Historically speaking, back in 1821 a young Englishman, following his passion for unearthing the lost world of the ancient east, came upon a peculiar monument in the heart of the Iranian plateau. He wrote in his diary:

The very venerable appearance of this historical ruin instantly awed me. I found I had no right conception of it. I sat for near an hour on the steps contemplating it until the moon rose on it, and I began to think that this, in reality, must be the tomb of the best, the most illustrious, and the most interesting of Oriental sovereigns.


The resting place of Cyrus the Great, the founder of the Achaemenid Empire in 550 BC had been identified. This was followed by the identification of ancient Passargädae, the capital of the Empire, in the nearby plain. The few sources on Cyrus portrayed him not just as an empire builder, but a man possessing rare qualities, deeply rooted in his ancestral sportsmanship of horseback riding, with an appreciation of earth's bounties, the cultural diversity of humanity and the celestial objects in the sky. In the Bible (Old Testament) for instance, the Book of Ezra tells of Cyrus's liberating the scattered Jews of Babylon, restoring their temple which had been destroyed by Assyrian king Nabopolassar. Cyrus invited the scattered Jews back to Jerusalem to freely practice their cultural and religious rituals without fear of persecution.


Iranian (from the Satem branch of the Indo-European), Medean and Persian tribes had settled in the Iranian plateau as late as the eleventh century BCE.  This plateau has always been regarded as a crossroad between East and West for cultural, scientific, and technological discourse. The name Iran is derived from the ancient Iranian genitive plural aryanam, meaning [land] of the Aryans.  It is interesting to note the appearance of the same terminology in Europe such as Ireland, again meaning the land of the Aryans.


Cyrus's ultimate dream of unifying nations from south Asia to Asia Minor and North Africa was finally realized during the reign of his successor, Darius. In Choga Zanbil, a "ziggurat" or sacred city multi-level high rise urban structure, built by the Elamite king Untash-Gal around 1250 BC, substantiates the vast contributions of these  inhabitants. Going further back, one can discern the existence of organized tribes of hunters/gatherers in northwestern Iran dating as back as 12,000 years ago. There have been a plethora of discoveries of early successive settlements built atop one another. These have been excavated in northwestern Iran's Godin Tepe, a region dating back to at least 8,000 years ago. Iran has been a unified cultural and historical entity for at least 2500 years.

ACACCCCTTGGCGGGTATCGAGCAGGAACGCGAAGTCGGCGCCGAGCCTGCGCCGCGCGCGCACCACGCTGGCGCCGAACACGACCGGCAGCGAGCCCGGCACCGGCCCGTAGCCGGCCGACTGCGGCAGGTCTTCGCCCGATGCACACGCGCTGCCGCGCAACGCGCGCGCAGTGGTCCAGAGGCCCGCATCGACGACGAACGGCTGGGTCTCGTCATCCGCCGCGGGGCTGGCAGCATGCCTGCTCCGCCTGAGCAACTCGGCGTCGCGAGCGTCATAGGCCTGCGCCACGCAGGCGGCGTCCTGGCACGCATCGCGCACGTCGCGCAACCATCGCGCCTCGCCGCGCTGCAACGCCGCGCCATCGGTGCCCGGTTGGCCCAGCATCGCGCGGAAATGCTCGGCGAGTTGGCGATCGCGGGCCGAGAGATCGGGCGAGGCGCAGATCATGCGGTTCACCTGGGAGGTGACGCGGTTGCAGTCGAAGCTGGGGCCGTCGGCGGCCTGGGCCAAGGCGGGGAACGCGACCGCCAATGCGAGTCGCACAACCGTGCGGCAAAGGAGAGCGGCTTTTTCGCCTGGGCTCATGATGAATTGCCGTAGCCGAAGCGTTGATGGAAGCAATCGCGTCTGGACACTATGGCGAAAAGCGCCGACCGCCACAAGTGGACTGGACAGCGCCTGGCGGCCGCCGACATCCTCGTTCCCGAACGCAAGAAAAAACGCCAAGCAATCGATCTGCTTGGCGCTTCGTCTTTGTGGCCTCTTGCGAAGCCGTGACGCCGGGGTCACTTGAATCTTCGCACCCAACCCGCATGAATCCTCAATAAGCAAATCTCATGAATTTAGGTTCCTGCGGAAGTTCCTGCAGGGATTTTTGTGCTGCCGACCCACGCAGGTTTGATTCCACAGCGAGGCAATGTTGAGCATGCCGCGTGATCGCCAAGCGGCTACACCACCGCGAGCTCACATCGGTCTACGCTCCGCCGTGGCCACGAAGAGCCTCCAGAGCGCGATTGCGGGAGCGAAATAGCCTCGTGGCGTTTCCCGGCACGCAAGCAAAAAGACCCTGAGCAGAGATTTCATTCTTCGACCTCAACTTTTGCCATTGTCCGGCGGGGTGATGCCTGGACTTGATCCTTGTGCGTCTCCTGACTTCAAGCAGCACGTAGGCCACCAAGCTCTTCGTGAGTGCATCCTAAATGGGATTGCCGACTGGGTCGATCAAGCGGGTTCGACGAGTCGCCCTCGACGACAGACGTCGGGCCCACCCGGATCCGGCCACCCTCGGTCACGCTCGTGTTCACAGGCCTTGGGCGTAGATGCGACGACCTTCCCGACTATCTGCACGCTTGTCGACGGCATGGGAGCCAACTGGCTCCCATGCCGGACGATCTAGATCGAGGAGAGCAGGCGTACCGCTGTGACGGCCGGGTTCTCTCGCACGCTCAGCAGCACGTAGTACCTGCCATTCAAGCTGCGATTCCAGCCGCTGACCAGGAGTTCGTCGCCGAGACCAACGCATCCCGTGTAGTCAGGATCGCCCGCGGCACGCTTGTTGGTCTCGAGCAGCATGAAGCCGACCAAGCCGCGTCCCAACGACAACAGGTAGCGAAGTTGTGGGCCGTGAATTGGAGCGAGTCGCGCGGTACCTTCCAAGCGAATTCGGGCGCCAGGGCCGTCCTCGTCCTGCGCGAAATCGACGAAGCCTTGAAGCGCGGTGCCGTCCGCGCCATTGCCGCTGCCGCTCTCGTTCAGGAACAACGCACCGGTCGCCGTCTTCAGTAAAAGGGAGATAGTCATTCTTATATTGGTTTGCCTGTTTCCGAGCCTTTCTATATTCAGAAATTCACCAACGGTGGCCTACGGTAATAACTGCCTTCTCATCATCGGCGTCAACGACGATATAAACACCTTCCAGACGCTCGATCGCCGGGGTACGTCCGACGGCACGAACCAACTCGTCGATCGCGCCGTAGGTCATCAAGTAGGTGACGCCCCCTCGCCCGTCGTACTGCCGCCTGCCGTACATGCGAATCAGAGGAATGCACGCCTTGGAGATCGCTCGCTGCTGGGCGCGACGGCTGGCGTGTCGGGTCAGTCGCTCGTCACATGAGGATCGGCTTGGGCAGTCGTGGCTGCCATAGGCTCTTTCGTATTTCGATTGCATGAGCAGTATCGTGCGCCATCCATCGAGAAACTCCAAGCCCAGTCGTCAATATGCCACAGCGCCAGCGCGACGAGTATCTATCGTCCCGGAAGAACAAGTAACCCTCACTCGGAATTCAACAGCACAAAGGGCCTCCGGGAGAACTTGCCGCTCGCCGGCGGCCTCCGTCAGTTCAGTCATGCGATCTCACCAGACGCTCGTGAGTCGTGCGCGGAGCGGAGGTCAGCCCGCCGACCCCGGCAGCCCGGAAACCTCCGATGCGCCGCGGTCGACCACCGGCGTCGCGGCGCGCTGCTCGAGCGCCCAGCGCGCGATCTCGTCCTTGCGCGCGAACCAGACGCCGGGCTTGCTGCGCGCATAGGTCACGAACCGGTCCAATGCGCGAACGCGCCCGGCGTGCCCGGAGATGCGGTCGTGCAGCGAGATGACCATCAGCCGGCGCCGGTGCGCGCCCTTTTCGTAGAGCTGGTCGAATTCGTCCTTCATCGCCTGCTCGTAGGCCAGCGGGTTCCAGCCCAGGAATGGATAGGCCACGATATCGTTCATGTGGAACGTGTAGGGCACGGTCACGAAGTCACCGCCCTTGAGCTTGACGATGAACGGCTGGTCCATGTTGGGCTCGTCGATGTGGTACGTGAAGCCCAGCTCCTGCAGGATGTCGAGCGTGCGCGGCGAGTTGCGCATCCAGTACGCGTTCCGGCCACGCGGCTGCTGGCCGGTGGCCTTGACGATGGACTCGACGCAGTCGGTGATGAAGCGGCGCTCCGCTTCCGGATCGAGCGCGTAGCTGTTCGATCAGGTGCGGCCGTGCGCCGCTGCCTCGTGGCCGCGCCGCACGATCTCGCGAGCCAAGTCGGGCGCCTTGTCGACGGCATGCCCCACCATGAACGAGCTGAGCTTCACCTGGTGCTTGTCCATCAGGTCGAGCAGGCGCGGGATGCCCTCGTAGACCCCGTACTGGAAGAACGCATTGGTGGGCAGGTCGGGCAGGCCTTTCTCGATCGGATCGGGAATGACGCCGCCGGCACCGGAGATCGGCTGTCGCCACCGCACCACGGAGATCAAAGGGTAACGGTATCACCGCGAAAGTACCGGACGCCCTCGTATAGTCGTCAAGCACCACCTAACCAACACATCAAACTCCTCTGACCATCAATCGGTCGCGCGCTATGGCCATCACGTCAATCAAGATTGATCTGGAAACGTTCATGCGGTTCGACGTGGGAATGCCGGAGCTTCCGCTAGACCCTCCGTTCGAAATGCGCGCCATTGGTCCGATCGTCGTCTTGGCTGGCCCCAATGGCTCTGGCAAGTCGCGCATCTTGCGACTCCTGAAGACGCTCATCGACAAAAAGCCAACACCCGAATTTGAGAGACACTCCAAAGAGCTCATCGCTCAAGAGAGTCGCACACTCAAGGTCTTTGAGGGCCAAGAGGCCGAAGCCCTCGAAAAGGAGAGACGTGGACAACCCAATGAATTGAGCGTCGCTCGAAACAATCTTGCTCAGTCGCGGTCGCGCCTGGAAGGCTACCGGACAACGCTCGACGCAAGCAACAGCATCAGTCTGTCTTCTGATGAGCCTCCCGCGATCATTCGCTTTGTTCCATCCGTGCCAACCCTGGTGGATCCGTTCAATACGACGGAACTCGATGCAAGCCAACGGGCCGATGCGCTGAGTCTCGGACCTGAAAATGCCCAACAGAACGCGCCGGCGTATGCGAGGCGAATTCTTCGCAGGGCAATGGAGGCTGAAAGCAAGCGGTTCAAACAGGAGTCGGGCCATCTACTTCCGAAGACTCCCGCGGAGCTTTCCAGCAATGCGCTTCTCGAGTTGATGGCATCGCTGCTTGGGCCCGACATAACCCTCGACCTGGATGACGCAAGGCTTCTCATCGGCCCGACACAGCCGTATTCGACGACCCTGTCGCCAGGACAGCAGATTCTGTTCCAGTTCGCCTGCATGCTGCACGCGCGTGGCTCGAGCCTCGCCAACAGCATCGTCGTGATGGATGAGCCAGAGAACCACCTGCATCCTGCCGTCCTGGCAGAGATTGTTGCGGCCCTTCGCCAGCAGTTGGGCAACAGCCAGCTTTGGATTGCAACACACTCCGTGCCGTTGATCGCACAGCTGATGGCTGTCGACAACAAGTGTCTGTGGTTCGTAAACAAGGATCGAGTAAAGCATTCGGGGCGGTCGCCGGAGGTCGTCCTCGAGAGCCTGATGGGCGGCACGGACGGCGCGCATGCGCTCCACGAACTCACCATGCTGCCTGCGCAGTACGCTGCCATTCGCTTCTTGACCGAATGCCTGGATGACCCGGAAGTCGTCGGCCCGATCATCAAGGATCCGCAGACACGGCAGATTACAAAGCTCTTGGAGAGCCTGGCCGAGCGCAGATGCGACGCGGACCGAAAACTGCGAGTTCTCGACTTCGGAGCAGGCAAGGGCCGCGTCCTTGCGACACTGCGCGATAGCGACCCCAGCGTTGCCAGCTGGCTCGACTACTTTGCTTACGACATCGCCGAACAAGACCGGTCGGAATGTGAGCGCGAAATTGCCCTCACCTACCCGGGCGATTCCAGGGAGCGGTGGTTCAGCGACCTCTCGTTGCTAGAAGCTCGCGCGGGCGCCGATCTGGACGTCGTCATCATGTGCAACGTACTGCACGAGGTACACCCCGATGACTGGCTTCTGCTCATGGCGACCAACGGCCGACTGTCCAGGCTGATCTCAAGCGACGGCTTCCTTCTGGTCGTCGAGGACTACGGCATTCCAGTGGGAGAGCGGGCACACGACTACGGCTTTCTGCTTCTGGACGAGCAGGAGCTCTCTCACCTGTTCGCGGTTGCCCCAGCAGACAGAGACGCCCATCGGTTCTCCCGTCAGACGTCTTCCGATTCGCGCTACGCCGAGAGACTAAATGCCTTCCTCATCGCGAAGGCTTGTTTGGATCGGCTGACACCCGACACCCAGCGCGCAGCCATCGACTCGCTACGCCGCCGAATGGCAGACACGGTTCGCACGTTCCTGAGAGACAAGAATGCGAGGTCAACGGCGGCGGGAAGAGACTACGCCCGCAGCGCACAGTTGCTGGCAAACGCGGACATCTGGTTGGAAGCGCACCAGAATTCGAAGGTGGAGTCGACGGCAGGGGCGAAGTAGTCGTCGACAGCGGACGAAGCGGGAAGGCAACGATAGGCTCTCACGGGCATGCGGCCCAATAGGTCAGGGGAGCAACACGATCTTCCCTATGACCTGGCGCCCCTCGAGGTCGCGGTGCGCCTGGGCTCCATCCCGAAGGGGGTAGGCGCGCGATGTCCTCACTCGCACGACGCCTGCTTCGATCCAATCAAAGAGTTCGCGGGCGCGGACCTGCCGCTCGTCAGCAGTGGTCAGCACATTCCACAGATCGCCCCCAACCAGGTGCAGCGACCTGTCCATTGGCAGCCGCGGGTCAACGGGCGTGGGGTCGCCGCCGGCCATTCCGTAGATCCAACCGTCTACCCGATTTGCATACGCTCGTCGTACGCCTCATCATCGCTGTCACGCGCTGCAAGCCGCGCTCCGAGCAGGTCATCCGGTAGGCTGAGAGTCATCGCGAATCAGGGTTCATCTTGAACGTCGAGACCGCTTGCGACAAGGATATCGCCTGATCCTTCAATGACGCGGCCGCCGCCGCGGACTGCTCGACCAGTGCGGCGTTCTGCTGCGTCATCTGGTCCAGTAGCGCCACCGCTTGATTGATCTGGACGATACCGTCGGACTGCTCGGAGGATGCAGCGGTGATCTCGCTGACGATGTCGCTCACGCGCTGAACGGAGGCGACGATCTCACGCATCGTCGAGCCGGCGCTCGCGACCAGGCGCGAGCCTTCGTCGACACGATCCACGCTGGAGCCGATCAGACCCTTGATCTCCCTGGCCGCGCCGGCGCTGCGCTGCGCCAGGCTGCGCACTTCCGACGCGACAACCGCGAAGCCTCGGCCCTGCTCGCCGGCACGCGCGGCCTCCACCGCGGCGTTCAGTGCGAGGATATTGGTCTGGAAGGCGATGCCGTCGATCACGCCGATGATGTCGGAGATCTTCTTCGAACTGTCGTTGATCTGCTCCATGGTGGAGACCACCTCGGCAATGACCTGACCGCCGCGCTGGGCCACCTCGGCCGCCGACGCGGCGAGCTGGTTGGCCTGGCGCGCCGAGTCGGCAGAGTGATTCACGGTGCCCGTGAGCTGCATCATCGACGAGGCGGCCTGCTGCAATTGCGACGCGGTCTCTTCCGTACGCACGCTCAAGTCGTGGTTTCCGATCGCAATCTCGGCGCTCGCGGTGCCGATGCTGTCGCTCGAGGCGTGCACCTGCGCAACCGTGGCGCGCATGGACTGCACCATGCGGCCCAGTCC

In recent times, although there have been sporadic numbers of Iranians who have immigrated to Europe and North America starting in the 19th century, a mass exodus has occurred since the 70's due to political changes in Iran. There are an estimated three million Iranians living abroad today.  According to the US census and other independent think tanks, the Americans of Iranian ancestry are among the most educated and the most affluent communities in the US, and have substantially contributed to the US economy in the hundreds of billions of dollars, and thus immeasurably to the US quality of life. For instance, one can hardly find an American university or college, medical, business or civil sector, and artistic area where Iranian- Americans are not well represented. The Iranian-American Community of one million strong is found in every corner of the US and Canada. There are large communities in the New York metropolitan area, Boston, Washington D.C., Los Angles, San Francisco, San Diego, San Jose, Dallas, Houston, Atlanta, and in Toronto, Vancouver and Montreal. The total number of peoples of Iranian ancestry worldwide, including 70 million in today's Iran, is estimated at 150 million.


Davood N. Rahni ©. Pictures by Ali Afshar and Behzad Ahandoost.